Building & growth

What are the benefits of revenue diversification?

Written By

Ryan Craggs

Graphic illustration of money stacks and coins with arrow pointing up on a red-blue background | Ways to diversify revenue for your startup | Mercury
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Regardless of what stage of growth your company is in, as a founder, you need to continuously be on the lookout for ways to ensure your business can thrive. Turning a profit is hard enough, but even if you reach profitability, hinging your business's future on one line of revenue can prove a risky game. All it takes is one breakdown in production or one market shift, and suddenly your cash flow could take a major hit.

In a volatile economy with changing interest rates, competition from mega-corporations, and ever-evolving consumer habits, you have every reason to wonder if you've risk-proofed your business to cushion it from financial fluctuations. One way to help ensure that your company remains viable and capable of weathering the unexpected is through revenue diversification.

What is revenue diversification?

Revenue diversification is fairly simple in concept: it’s when a company offers new products, new services, or expands into new markets. The company does this to reduce risk and to increase market share. Think of it as finding a way of reducing your company’s dependency on any one singular thing succeeding, rather than putting all your eggs in one basket.

Take Apple as an example. The company started out with computers as its core product. But today, it's arguably known best for the iPhone. And there are also AirPods, iPads, and Apple TV+, all of which are distinct revenue streams. If Apple never ventured out of home computers, there's a chance it might not exist today. (Just look at what happened to Gateway, Inc. or Compaq Computer Corporation).

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What are the benefits of revenue diversification?

From shielding your company from financial fragility to unlocking new opportunities for long-term growth, here are some of the different ways that revenue diversification can help your company in the long run.

Risk reduction

Just as it's usually not wise to invest your entire savings into one stock or to have all your cash tied up in one account, diversification allows a business to avoid a single point of failure. All it takes is one market shift, a new competitor, or a production bottleneck to throw off your business model.

Kodak is a good example of this. Once the standard-bearer for film and producing photos, Kodak failed to anticipate the rise of digital photography and instead focused on its core product: physical photos. Consumer demand shifted in the 2000s from developed prints to digital images, and eventually, to photos on mobile devices. By failing to pivot or expand in response to a rising shift in the industry, Kodak sealed its fate as a company stuck in the 20th century. And once consumer demand for physical photos dried up, that led to the company filing for bankruptcy in 2012.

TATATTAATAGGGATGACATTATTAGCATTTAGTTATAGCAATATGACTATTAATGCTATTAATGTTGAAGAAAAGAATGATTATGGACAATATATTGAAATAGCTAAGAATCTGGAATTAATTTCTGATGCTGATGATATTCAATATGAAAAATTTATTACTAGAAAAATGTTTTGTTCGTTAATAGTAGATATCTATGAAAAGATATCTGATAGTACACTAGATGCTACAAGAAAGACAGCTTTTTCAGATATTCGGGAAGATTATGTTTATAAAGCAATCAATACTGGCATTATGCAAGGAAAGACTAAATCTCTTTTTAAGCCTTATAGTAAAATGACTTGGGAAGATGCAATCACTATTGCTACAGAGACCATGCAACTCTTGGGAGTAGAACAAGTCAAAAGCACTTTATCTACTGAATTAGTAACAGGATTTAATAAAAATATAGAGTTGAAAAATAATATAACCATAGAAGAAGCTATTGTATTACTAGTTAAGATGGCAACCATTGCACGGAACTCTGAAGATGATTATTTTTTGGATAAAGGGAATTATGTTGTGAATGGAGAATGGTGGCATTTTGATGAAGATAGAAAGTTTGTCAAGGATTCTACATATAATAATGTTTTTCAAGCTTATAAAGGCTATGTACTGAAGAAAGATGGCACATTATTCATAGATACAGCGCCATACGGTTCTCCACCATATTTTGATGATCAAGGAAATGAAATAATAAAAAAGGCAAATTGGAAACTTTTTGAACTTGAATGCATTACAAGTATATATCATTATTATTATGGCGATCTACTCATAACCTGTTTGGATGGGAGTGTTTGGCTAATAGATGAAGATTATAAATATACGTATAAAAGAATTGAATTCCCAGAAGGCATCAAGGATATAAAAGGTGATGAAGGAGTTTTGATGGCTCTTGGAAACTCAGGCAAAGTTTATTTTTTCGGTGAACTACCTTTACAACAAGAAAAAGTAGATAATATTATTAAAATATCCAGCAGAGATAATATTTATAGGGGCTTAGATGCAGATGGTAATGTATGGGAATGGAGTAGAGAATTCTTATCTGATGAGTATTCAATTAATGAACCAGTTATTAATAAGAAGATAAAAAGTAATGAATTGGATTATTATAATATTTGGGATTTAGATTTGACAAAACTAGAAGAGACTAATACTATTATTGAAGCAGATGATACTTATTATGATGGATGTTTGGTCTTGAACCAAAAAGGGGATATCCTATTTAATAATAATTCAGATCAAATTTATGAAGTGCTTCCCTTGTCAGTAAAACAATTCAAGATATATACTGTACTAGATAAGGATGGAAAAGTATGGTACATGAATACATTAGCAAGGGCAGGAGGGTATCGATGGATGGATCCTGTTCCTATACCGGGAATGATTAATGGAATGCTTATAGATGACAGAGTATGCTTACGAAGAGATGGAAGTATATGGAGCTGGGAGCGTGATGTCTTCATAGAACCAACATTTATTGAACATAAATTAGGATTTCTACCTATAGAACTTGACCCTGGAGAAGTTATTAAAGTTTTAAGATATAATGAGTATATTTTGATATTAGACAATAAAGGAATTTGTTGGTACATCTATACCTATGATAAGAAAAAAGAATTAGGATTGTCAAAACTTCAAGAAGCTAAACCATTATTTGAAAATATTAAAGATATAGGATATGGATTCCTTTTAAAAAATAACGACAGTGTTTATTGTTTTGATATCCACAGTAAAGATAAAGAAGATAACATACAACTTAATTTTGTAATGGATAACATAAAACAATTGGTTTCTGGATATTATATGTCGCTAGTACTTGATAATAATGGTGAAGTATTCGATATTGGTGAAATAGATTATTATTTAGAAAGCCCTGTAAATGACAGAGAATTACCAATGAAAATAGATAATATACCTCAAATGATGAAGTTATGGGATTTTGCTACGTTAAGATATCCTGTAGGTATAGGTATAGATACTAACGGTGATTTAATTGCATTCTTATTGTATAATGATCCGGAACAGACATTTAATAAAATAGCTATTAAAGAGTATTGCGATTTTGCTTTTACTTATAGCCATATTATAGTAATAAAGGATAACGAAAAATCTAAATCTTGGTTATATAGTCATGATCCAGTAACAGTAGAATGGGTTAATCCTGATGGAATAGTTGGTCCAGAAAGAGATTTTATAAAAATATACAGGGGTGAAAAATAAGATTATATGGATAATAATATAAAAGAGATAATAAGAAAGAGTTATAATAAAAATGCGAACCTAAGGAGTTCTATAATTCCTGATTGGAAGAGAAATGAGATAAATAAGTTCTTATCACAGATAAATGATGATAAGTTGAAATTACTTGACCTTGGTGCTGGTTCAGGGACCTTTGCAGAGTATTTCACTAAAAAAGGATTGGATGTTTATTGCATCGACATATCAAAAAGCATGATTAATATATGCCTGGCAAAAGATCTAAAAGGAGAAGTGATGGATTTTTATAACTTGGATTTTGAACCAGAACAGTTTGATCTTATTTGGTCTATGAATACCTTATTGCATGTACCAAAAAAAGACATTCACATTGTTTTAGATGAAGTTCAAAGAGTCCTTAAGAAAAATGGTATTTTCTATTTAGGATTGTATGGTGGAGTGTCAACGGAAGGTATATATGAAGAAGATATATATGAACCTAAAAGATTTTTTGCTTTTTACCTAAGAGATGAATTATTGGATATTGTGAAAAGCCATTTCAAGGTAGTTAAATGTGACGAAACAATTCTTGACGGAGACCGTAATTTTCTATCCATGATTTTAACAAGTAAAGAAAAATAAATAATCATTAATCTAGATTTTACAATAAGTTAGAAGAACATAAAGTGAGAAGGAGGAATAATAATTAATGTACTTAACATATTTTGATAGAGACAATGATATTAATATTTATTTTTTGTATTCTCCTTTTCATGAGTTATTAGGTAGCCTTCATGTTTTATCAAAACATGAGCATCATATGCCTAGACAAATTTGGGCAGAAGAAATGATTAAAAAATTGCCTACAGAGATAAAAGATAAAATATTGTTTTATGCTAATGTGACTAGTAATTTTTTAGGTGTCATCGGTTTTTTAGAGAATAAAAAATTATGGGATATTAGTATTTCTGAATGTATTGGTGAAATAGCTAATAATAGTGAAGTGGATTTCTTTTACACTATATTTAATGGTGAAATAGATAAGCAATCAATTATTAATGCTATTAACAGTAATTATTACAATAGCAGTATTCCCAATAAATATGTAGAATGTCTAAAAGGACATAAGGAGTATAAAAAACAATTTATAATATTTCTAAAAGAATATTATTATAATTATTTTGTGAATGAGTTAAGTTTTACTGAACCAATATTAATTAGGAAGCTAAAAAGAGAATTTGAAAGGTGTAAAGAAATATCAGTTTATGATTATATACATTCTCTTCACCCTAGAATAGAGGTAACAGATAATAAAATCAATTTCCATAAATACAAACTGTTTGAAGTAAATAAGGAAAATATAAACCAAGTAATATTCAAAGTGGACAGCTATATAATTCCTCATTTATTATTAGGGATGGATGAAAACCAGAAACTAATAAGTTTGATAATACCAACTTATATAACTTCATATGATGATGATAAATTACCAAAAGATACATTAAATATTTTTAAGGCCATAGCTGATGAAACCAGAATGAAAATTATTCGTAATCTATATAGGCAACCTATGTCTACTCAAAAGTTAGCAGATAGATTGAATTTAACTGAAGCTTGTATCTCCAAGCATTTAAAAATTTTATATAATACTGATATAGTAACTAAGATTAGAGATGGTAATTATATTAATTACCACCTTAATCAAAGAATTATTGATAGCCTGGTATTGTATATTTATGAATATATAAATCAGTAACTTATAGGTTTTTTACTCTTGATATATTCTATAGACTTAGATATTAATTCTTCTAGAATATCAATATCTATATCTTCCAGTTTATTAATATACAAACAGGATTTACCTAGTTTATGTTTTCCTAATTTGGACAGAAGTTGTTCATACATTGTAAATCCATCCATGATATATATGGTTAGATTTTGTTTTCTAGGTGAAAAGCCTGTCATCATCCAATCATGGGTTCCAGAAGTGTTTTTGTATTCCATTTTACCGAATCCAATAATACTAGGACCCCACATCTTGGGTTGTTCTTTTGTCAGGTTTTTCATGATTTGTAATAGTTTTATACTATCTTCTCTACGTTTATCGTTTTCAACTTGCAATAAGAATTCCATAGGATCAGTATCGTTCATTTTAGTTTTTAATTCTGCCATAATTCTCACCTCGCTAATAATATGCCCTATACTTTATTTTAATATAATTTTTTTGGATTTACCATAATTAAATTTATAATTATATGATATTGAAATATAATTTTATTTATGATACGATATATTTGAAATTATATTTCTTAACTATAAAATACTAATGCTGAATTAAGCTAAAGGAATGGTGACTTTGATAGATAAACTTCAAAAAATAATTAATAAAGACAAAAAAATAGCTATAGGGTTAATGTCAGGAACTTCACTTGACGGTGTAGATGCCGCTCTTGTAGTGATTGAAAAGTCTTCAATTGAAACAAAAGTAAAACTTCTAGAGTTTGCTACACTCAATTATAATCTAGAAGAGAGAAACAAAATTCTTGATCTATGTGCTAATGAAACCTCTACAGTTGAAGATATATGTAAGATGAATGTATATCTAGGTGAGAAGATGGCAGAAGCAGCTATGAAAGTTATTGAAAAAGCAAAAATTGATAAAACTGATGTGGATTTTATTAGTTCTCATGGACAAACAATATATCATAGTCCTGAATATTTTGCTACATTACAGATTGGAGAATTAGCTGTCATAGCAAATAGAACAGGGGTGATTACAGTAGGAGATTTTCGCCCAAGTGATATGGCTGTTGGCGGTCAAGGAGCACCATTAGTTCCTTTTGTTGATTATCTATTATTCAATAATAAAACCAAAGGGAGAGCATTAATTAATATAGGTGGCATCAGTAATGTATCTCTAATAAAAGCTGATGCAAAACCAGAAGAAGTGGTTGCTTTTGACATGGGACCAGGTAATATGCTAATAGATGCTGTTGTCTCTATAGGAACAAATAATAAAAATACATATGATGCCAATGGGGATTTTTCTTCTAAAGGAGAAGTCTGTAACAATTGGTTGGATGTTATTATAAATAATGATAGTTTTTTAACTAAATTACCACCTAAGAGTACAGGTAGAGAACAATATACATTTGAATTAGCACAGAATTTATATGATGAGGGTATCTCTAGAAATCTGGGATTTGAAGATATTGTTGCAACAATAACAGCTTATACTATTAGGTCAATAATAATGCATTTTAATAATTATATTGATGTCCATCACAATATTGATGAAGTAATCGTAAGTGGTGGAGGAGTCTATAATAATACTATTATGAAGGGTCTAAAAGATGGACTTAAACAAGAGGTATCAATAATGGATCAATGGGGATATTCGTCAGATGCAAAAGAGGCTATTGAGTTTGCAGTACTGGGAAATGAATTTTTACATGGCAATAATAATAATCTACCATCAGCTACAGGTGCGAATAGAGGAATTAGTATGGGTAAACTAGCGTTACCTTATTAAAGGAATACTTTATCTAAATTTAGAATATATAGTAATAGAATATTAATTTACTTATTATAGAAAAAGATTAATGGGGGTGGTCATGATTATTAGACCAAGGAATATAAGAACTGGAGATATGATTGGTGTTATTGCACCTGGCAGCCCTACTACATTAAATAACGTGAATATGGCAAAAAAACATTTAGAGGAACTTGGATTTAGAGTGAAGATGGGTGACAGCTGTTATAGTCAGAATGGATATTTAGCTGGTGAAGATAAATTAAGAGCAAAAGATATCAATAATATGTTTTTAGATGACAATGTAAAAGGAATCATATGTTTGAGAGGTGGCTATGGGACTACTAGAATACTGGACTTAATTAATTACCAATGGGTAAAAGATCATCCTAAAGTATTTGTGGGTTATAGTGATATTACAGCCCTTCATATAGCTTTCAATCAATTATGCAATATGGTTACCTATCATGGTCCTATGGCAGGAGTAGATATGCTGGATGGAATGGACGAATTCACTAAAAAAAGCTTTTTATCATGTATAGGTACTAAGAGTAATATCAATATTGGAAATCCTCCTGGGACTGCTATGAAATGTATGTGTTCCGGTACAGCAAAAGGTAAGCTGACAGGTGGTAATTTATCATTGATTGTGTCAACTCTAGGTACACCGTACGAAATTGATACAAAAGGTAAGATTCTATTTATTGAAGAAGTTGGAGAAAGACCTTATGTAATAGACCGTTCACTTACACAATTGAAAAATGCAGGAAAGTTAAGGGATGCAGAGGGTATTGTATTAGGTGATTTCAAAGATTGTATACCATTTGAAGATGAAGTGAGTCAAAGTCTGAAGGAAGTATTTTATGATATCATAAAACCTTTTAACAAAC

Creating new, potentially more profitable products

When a product or service proves successful, companies frequently look to expand their offerings to capitalize on that success. This expansion can entail extra features in an existing product or introducing a new product or service.

Sometimes a company's new product is a hedge and simply adds to what it already does well. Take Airbnb for example: along with offering home rentals, the company expanded into experiences, where customers can book tours, classes and other cultural events. Now your trip to Rome can include a place to stay, meals, and a tour of the Colosseum — all organized via Airbnb.

Other times, the new product can even eclipse the original and lead to unimagined growth. Netflix originally built its business on DVD rentals delivered in red envelopes to customers' mailboxes. Eventually, customers were able to rent physical media along with streaming a limited library on phones and computers. Today, Netflix is synonymous with streaming. If it had stuck to physical media only, the company would have missed out on the streaming industry altogether — one that's predicted to account for $1.7 trillion by 2030, according to Precedence Research, a Canadian market research firm.

Improve customer lifetime value (LTV)

Customer lifetime value (LTV) is another metric that benefits from diversification. Your company already has plenty of data on your customers; you know what they like and what they don't, and that knowledge provides a path for new ways to upsell and cross-sell.